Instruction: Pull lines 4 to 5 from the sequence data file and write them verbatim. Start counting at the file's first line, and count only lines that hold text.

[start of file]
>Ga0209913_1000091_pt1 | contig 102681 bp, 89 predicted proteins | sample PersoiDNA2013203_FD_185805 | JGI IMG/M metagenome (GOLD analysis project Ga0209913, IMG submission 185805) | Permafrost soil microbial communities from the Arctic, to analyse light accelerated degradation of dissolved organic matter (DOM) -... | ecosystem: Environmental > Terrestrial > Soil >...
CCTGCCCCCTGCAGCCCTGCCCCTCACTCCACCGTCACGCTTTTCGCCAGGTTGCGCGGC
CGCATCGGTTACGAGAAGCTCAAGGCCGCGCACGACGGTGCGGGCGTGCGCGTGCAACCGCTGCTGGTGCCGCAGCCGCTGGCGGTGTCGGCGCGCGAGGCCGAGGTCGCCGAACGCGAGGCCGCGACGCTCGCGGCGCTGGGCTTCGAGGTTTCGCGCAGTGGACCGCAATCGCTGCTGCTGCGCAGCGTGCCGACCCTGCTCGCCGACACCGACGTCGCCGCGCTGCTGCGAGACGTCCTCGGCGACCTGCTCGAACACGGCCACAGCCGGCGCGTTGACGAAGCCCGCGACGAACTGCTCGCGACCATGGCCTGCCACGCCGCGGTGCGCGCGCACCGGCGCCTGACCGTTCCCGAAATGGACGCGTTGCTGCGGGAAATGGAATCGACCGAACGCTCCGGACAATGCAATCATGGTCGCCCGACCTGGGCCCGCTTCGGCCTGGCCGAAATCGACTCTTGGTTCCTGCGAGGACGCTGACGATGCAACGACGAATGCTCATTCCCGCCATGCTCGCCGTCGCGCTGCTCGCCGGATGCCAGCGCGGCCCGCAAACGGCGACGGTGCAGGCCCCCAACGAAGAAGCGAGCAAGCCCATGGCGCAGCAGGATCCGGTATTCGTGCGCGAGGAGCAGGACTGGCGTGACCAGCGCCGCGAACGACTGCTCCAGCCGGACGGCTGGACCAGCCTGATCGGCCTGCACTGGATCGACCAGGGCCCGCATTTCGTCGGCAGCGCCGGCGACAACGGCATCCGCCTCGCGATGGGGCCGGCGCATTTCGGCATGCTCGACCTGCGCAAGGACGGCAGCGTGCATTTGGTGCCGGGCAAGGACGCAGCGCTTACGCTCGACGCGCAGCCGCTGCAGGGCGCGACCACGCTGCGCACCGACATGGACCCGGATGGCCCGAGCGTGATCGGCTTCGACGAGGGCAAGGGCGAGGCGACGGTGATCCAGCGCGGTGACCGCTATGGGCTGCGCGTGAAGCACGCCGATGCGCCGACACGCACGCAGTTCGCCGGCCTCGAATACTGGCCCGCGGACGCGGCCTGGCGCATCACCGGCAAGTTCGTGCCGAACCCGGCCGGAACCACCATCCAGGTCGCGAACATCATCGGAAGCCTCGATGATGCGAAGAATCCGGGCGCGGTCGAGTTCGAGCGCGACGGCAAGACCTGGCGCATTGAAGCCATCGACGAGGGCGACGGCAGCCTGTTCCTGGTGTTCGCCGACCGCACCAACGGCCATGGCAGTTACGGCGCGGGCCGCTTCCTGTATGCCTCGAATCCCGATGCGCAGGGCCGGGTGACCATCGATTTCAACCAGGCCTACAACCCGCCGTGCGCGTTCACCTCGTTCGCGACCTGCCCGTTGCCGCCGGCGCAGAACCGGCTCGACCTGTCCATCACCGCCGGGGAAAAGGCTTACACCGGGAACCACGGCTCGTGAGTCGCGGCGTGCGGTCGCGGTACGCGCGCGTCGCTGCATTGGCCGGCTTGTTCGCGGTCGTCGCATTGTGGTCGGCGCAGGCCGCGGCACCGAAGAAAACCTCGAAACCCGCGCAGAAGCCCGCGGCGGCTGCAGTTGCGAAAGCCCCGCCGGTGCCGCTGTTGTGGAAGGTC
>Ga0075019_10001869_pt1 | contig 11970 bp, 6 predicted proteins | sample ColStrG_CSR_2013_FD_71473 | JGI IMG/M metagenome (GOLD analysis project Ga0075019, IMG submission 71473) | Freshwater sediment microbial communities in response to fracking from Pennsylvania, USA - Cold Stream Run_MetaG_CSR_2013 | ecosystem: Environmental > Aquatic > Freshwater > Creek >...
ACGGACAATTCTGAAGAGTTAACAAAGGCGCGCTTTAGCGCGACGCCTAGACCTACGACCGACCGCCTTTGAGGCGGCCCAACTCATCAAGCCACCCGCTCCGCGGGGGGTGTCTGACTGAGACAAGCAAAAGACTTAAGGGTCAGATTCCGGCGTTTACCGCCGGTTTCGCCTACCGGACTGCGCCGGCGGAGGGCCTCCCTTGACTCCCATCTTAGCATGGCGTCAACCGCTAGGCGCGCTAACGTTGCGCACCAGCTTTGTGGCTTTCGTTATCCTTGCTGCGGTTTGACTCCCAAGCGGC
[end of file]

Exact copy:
>Ga0075019_10001869_pt1 | contig 11970 bp, 6 predicted proteins | sample ColStrG_CSR_2013_FD_71473 | JGI IMG/M metagenome (GOLD analysis project Ga0075019, IMG submission 71473) | Freshwater sediment microbial communities in response to fracking from Pennsylvania, USA - Cold Stream Run_MetaG_CSR_2013 | ecosystem: Environmental > Aquatic > Freshwater > Creek >...
ACGGACAATTCTGAAGAGTTAACAAAGGCGCGCTTTAGCGCGACGCCTAGACCTACGACCGACCGCCTTTGAGGCGGCCCAACTCATCAAGCCACCCGCTCCGCGGGGGGTGTCTGACTGAGACAAGCAAAAGACTTAAGGGTCAGATTCCGGCGTTTACCGCCGGTTTCGCCTACCGGACTGCGCCGGCGGAGGGCCTCCCTTGACTCCCATCTTAGCATGGCGTCAACCGCTAGGCGCGCTAACGTTGCGCACCAGCTTTGTGGCTTTCGTTATCCTTGCTGCGGTTTGACTCCCAAGCGGC